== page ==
Supe, Perú


Supe, Perú and was founded in 1819 as Campiñña de Supe, and is located about 3 hours north of Lima. The district of Supe was created in 1857. The population is around 29,000. This area has been inhabited for about 5000 years. The Spaniard founded the town in 1540.

The town's history is a bit sketchy but here is what I have found:
The name Supe comes from the ancient indigenous people called the Supac. They had a town near the current city of Supe but it eventually was destroyed. The information doesn't specify how it was destroyed, but the town was rebuilt in a slightly different location with the name Supac. Eventually, the Spaniards arrived in 1540 and they renamed the town Supe. Supe was the first town in Perú to declare independence from Spain and that was in 1819. In 1893, the town was relocated.

Just outside of the town is the archeological site called El Áspero. That location has been dated back about 3000 years. El Áspero is part of about 20 archeological sites in the Supe Valley and together they are the oldest known civilization in all of the Americas. They say this city was active between 3000 - 1800BC. The first description of the site came at the beginning of the 20th century when it was believed to be just an ancient fisherman's settlement. In 1941 two archiologists were digging around the area and decided it was nothing of interest, they had not discovered they were actually on top of ancient structures, they thought they were on natural formations, so the dated the site incorrectly. In the 1970s, another archeologist did more work and discovered they were indeed huacas, or pyramids, under all the sand, and they dated back to the pre-ceramic period. But the entire site was abandoned in the '80s and soon a portion of it bacame the city garbage dump. With discoveries occuring outside of town at the Caral sites interest was reignited in the Áspero site. A couple of archeologists made an agreement with the municipality of Supe and the clean-up began, which led to about 8400 tons of garbage being removed. Then the real work of excavating the site began. In 2009, they started finding results of their hard work, so they continued, and in 2016 they discovered human remains—a woman of about 40 years old, of the elite class, was buried about 2500BC. They also found eight flutes made of bone that were similar to one found at the Caral site. These sites cost PEN11.00 to get in plus another fee for a tour guide which is mandatory because they do not allow people to walk around freely throughout the sites. I've visited more than a few archeological sites in northern Perú and this is the first that is like that. The guide costs PEN20.00, that is regardless of the number of people, one person pays 20 or a group altogether pays 20.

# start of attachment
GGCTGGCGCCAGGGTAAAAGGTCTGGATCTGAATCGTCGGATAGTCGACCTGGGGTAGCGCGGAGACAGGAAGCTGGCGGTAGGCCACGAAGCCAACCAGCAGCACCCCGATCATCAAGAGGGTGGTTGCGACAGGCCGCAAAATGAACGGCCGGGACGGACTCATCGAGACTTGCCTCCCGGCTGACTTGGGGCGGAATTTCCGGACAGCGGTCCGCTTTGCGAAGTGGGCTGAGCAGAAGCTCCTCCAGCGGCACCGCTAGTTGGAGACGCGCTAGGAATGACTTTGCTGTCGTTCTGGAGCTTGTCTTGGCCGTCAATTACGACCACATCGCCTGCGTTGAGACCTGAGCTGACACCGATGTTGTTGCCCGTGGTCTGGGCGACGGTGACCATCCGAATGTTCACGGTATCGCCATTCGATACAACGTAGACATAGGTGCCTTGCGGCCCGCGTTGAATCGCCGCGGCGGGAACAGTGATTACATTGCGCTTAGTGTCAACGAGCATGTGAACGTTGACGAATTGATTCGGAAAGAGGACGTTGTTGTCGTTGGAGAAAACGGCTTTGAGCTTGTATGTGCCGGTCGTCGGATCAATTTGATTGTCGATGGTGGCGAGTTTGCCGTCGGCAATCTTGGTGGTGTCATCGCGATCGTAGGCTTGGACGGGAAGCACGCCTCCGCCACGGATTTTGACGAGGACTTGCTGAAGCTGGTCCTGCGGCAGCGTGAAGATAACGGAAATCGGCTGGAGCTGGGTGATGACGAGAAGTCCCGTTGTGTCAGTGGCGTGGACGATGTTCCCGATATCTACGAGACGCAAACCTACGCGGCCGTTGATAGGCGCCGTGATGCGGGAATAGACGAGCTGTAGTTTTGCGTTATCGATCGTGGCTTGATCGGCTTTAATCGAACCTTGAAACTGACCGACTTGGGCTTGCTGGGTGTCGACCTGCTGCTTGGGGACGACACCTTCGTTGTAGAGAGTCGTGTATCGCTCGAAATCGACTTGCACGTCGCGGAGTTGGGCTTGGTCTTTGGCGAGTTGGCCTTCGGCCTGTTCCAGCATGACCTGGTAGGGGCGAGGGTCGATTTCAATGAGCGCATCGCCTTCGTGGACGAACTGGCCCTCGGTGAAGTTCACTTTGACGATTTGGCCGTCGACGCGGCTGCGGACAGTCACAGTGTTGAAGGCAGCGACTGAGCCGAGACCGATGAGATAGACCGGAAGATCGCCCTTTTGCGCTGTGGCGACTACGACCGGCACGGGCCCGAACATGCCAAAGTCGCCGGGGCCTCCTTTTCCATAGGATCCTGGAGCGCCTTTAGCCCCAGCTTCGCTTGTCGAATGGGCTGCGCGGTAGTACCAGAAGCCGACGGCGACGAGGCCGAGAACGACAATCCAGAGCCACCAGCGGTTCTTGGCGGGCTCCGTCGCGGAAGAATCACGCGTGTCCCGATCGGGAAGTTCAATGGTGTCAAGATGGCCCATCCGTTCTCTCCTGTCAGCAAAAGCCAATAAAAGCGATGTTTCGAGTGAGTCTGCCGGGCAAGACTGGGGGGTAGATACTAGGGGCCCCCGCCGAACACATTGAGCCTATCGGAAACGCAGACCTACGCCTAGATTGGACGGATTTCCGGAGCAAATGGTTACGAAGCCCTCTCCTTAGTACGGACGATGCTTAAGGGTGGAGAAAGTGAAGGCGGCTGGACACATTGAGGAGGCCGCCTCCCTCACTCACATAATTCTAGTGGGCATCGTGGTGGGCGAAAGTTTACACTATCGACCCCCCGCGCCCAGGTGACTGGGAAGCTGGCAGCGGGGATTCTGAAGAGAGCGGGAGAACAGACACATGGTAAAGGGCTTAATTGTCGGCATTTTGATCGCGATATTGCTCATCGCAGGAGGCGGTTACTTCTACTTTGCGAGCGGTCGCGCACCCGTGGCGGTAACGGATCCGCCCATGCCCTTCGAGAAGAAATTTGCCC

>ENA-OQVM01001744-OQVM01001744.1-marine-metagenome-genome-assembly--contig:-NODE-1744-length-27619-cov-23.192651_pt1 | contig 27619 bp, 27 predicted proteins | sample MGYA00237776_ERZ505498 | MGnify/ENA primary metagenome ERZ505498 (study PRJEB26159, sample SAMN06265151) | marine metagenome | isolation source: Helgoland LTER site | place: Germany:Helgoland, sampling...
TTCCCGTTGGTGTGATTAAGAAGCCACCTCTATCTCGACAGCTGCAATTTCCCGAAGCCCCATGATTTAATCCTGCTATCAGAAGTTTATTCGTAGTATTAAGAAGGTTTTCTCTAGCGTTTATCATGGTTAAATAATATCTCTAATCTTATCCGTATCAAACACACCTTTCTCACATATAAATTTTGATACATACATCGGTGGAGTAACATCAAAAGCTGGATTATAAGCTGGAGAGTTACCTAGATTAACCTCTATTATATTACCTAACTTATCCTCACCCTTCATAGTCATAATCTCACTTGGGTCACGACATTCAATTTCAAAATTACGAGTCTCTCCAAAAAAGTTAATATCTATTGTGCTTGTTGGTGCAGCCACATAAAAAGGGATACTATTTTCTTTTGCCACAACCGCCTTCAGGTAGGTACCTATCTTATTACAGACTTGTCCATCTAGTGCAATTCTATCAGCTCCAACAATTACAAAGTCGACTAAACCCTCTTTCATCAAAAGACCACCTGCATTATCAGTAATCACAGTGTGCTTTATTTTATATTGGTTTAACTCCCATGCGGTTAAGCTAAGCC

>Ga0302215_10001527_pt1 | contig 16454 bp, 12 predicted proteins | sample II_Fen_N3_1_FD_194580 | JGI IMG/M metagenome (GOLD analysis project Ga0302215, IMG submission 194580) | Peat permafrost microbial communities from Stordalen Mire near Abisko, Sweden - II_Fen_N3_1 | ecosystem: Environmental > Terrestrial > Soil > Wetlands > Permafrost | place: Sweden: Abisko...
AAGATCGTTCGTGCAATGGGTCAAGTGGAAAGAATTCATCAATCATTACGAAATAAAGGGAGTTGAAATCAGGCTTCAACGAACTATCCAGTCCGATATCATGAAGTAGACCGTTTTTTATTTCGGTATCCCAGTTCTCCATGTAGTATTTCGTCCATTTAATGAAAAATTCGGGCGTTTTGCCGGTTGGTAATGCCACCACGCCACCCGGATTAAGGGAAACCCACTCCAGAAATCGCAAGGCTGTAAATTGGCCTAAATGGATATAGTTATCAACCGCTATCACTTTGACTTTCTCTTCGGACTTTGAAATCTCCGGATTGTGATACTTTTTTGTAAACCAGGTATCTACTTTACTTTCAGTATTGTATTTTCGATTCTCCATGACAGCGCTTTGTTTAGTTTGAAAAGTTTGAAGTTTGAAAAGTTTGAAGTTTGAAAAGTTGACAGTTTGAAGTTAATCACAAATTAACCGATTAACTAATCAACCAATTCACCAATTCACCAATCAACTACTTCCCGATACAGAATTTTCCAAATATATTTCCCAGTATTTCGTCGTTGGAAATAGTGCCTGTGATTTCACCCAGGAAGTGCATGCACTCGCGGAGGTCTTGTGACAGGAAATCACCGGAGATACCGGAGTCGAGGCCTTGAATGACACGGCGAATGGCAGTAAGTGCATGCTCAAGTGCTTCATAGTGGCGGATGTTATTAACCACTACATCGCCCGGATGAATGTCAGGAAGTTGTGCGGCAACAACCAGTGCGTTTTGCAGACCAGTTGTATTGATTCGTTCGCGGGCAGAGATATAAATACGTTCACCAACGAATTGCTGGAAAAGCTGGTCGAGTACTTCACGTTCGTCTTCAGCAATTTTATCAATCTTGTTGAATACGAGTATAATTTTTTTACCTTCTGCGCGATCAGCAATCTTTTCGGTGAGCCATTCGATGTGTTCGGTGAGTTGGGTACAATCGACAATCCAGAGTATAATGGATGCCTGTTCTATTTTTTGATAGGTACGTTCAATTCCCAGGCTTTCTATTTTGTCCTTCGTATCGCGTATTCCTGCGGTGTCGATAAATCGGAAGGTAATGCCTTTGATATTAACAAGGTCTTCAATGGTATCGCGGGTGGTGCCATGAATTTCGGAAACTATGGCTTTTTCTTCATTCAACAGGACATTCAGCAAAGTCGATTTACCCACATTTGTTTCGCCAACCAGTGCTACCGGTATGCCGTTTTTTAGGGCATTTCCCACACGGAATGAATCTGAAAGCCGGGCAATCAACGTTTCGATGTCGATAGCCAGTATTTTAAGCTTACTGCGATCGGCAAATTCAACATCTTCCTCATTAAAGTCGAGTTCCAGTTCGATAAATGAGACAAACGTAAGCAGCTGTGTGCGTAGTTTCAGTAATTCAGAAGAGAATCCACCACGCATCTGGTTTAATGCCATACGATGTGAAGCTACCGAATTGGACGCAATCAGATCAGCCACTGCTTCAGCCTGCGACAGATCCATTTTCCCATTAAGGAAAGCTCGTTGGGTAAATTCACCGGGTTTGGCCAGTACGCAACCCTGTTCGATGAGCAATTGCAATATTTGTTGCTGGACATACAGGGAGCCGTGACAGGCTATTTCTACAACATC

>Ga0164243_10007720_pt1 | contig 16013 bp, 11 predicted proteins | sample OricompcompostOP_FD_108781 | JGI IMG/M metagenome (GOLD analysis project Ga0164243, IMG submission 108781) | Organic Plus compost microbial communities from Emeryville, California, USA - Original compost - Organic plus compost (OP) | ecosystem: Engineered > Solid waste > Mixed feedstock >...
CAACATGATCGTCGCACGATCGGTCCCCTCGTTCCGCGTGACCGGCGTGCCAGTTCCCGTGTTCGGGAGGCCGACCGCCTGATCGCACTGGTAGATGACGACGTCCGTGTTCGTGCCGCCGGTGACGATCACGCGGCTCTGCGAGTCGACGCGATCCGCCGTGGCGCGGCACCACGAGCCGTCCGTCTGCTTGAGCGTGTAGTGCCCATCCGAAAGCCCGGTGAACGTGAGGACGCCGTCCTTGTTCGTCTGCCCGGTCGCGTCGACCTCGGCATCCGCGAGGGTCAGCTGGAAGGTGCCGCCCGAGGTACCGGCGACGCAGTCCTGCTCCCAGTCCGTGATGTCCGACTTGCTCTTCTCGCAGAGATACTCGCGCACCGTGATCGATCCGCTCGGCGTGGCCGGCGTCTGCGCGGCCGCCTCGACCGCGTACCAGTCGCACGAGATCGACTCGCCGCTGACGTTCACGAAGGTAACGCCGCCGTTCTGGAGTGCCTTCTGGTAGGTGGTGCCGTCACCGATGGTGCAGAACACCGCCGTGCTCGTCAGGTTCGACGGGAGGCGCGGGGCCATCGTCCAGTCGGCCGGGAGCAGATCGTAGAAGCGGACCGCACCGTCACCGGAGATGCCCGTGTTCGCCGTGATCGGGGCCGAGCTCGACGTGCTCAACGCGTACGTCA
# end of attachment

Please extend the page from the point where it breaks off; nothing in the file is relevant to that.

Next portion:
The Áspero site contains about 30 structures, three of which are pyramids, the others are homes, warehouses, housing complexes, and more. The largest of the three pyramids was looted terribly during the early 20th century, showing people even used dynamite inside the structure. Even prior to this ancient city, the human presence is evident along the coast and dating back to 5000BC. The people lived on what they got from the sea and from the river ravines. Between 3000-1800BC they traded with the groups of people living inland who were agriculturalists. This area as well as the Caral city area were the bithplace of the Andean civilizations.

The climate is called a subtropical desert climate. The average daytime high is 23° C (74° F) and the average nightly low is 15° C (59° F). Supe gets 230mm (9 inches) of rain per year. Humidity ranges from 77%-82% year-round.

Supe itself is a pleasant very small town, it is clean and not so noisy. There is a lot of history in this part of the country, so if you have any interest in visiting archeological sites in Perú, you have to put Supe on your list.